– Andrew
    Dec 22, 2015 at 2:45

To supplement the answer above, I will provide more Catholic insight to the overshadowing and its significance to Catholic theology and especially the Annunciation.

From the very beginning, the Lord has used Spirit and Water when starting a New Creation. From the very moment that our God created the universe you can see the overshadowing of the Holy Spirit.

Genesis 1:1-2 In the beginning God created heaven, and earth. And the earth was void and empty, and darkness was upon the face of the deep; and the spirit of God moved over the waters.

In the same way, Mary’s womb, being void and empty of the seed of men, was filled with the Holy Spirit.

The most significant foreshadowing of the Annunciation, Mary, and New Covenant Christianity is that of the Ark of the Covenant and the descriptions of what it held and how the Spirit of God would dwell with it overshadowing it.

Exodus 40:31-35 He set up also the court round about the tabernacle and the altar, drawing the hanging in the entry thereof. After all things were perfected, the cloud covered the tabernacle of the testimony, and the glory of the Lord filled it. Neither could Moses go into the tabernacle of the covenant, the cloud covering all things and the majesty of the Lord shining, for the cloud had covered all. If at any time the cloud removed from the tabernacle, the children of Israel went forward by their troops: If it hung over, they remained in the same place.

Significance of what is overshadowed:

Old -- New
The supernatural bread, the Manna -- The True Bread of Life
The staff of Aaron, the symbol of the High Priest -- The True High Priest
The tablets which held the very words of God -- The True WORD of God

The promises of Gabriel to Mary are the New Covenant version of the promises to Noah and the Flood, to Abraham concerning the birth of his son Isaac in the barren womb of Sarah, and to Moses that God would lead his people from Slavery overshadowed and through water.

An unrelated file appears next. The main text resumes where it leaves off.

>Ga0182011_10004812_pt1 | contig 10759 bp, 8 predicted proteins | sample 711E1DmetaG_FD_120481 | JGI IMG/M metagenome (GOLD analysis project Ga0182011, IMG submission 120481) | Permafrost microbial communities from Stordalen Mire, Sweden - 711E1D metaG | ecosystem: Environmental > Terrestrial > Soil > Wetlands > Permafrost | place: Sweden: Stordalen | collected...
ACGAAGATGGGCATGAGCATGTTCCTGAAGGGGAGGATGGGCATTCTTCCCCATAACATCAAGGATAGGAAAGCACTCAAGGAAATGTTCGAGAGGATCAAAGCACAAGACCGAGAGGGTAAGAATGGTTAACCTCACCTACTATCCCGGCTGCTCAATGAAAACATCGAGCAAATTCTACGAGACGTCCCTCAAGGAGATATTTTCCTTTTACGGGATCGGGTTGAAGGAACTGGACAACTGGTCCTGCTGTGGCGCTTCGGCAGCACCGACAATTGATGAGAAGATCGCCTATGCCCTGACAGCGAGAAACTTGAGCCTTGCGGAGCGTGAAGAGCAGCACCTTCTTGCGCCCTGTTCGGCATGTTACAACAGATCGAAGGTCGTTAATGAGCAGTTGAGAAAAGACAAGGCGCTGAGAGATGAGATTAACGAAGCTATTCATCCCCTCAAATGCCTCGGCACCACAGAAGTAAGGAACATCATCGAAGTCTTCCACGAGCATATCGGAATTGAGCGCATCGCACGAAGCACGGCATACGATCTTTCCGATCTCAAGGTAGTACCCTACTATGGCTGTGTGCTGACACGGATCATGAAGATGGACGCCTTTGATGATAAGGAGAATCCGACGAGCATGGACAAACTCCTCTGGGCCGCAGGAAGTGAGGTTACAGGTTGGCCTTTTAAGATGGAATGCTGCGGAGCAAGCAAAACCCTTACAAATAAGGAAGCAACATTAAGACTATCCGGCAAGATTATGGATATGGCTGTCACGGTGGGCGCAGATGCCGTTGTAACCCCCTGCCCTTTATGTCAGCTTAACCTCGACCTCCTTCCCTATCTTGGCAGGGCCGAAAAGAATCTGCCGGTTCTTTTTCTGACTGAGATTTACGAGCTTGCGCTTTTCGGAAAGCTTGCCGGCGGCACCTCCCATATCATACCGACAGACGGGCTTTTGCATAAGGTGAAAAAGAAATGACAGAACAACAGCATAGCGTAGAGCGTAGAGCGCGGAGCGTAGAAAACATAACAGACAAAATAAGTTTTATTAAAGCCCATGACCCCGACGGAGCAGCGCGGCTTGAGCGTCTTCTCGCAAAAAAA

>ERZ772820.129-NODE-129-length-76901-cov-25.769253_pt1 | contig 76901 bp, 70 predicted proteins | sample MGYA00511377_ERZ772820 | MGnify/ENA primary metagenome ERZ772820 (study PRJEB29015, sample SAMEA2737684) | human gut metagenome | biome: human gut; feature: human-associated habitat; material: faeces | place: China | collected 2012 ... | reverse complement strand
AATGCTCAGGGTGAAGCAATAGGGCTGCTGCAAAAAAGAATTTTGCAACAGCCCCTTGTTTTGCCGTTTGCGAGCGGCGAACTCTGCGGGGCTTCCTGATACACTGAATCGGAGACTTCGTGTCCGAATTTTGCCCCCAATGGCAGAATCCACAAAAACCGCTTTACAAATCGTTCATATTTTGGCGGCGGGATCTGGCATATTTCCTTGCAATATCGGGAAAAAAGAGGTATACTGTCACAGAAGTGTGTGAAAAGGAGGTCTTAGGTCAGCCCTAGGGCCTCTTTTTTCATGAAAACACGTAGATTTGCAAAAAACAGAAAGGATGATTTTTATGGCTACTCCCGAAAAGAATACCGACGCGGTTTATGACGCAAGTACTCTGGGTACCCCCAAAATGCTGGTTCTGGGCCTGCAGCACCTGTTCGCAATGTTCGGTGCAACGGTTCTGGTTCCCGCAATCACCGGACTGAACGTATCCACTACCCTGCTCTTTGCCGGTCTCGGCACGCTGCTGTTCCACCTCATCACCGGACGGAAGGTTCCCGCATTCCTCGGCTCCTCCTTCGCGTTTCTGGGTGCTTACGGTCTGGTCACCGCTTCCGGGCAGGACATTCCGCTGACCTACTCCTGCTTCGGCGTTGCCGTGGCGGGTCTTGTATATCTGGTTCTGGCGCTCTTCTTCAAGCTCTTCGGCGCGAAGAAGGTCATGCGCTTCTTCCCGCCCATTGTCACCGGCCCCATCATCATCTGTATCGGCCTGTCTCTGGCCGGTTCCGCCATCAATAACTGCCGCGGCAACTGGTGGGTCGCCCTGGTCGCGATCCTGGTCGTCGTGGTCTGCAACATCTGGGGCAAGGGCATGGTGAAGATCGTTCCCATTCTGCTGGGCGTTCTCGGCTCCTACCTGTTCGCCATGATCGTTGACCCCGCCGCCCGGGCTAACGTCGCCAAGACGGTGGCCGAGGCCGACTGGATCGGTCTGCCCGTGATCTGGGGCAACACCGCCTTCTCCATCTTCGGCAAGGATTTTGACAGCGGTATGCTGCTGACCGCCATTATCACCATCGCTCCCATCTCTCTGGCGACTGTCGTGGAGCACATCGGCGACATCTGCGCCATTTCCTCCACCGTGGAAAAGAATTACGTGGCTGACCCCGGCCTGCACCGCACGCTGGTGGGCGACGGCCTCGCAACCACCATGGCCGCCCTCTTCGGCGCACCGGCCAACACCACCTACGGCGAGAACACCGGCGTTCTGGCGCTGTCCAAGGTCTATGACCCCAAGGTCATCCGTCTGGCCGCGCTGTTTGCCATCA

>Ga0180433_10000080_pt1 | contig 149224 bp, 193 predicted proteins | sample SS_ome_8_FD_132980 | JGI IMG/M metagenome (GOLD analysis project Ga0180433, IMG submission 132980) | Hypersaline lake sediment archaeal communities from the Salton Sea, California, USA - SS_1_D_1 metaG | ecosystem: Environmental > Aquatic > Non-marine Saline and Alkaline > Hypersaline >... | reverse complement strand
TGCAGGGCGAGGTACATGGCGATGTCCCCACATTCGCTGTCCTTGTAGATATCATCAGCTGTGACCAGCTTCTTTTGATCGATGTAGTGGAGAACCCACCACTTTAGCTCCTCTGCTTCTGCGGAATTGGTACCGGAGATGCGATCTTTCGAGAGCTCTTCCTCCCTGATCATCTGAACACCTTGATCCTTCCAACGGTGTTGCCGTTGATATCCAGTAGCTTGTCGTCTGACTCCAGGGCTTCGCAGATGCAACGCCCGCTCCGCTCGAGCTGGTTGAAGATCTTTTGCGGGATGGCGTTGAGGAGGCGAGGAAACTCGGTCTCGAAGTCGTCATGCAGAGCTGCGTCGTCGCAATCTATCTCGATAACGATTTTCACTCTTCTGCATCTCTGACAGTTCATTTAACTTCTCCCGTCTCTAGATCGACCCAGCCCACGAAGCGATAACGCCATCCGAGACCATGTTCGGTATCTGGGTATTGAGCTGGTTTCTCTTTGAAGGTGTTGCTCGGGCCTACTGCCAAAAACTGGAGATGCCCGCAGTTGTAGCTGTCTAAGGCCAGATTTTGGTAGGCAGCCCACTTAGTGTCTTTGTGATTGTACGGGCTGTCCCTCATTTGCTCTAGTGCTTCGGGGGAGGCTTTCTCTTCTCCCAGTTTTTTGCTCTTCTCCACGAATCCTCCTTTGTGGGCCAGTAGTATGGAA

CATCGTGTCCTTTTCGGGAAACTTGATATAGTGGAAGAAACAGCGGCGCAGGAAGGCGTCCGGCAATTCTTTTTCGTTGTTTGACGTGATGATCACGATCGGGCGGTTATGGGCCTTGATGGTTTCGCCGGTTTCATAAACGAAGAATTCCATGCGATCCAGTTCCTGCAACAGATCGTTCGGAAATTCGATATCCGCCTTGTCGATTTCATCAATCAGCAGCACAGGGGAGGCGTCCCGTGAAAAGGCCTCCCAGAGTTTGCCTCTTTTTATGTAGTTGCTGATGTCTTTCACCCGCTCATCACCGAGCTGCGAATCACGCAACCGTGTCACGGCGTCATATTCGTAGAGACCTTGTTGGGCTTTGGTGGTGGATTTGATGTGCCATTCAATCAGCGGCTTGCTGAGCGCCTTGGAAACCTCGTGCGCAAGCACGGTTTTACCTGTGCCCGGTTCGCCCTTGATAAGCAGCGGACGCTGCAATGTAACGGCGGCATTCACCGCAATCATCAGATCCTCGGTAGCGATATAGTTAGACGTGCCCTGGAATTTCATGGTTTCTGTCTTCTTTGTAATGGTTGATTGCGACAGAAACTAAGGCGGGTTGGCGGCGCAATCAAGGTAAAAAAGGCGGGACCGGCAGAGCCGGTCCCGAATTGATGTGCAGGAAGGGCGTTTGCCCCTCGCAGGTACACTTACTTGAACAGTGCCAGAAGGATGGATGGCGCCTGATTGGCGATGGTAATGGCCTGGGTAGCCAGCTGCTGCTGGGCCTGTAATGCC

The honor given to Mary is foreshadowed but exceedingly greater than that given to the Ark of the Old Covenant. Where God forbade that sinful man touches the Ark of the Old and they did and were punished, sinful man was prevented from ever touching Mary who is the Ark of the New Covenant. Greater than the bowls and plates and censers sanctified for the use of former sacrifices and offerings, Mary as the fulfillment of all previous things is ever more set apart for the Purposes of God.

Did the Lord continuously overshadow the Ark Of Old, or did he dwell there continuously? He did indeed dwelt there continuously, preventing people to even look upon it, so much so that the High Priest would tie a rope around himself so that if he was struck down he could be pulled from the Holy of Holies.

The Lord also overshadowed Mary throughout her life, protecting her for all time for his purpose from sin, and set her apart to be the woman whose heel would crush the head of the serpent, the Mother of the Second Person of the Trinity, Mother of the Twelve Tribes Reunited, and Mother of us all. Mary continues to represent the Church, the Body of Christ, and continues to be overshadowed, set apart, and cherished by her Son.